In a given case, it would be open to the Commission to determine that there was no valid reason for termination of the employment, even if the employer had a legal right to terminate the employment.

Conversely, it would be open to the Commission to find that there was a valid reason, of the kind contemplated by the provision, even if the termination was in breach of the contract of employment, an award or a collective agreement…It would be open to the Commission to proceed straight to the questions it is required to determine ignoring any question of legal rights.

“Accordingly, the majority held that it is open to the Commission to find that there is a valid reason even if the termination is in breach of an enterprise agreement. In Martine Magers v Commonwealth of Australia (Department of Health and Ageing) the Full Bench of the Commission referred to a number of authorities and said:

These cases demonstrate that the existence of a valid reason does not depend on consistency with requirements for termination for other purposes such as the requirement of an enterprise agreement, legislation or the common law. A valid reason is one which is sound, defensible and well-founded. If a termination is inconsistent with some other obligation, that is a factor to be considered under other criteria relevant to the overall consideration in the matter.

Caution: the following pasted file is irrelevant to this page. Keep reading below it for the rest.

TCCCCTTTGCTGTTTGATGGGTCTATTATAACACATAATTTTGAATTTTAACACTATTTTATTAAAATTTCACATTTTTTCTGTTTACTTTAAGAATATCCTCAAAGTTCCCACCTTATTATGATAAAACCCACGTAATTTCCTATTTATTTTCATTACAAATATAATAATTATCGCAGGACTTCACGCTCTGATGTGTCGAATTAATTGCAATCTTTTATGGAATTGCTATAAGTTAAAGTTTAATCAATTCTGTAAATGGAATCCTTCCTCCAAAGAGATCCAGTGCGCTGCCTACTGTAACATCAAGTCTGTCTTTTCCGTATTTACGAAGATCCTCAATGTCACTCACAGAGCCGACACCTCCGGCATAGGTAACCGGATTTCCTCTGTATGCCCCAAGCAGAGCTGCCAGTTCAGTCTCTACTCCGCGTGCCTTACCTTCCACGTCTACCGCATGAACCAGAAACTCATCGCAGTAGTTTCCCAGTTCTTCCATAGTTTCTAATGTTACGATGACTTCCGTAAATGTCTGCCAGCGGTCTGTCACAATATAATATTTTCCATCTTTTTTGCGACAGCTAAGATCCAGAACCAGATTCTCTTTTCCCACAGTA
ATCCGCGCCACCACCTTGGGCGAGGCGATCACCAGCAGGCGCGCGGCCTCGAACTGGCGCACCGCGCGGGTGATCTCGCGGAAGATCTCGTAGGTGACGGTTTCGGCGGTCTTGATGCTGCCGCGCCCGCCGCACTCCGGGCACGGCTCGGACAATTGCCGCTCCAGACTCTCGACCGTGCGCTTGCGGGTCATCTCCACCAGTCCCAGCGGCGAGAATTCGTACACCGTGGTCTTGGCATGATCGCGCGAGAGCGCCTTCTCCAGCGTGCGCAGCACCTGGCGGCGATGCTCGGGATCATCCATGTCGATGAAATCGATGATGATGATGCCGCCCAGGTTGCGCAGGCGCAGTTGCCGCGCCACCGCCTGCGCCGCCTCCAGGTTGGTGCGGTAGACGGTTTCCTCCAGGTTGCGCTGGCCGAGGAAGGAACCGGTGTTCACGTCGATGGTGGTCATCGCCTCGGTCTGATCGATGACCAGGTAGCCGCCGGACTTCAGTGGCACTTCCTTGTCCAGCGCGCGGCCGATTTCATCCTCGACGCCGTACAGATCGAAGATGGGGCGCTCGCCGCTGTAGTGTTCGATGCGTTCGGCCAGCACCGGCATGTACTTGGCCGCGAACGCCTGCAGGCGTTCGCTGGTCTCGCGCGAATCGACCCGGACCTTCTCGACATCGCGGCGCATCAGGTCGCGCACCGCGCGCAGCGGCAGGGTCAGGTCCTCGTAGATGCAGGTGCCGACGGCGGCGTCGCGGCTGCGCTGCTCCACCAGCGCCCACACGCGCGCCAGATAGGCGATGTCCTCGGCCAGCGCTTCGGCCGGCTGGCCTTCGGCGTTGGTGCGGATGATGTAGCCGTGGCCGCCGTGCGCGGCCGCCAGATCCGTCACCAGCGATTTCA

Was there a valid reason for dismissing the applicant’s employment?

It was agreed by the parties that the allegations made against the applicant are of the utmost seriousness and that the Commission requires a high degree of satisfaction that the alleged misconduct engaged in had occurred. The DP advising:

“I note that the Act requires me to consider whether there was a valid reason for dismissal. Where several reasons for termination are invoked, it is not necessarily the case that all must be substantiated. Further, it is well-established that a valid reason need not necessarily be the one relied upon by the employer. [The respondent] has advanced several valid reasons for the termination of [the applicant’s] employment”. [Emphasis added].

The DP went to examine all the allegations made against the applicant and in doing so described in great detail (which I have decided not to include in this report) the incident.

The DP also examined the role of the paramedic and quoted evince given by one of the respondent’s employees who testified that as scene leader the applicant was ultimately responsible for the care of the patient. Stating that the following exchange occurred between the Bench and Mr Stephenson: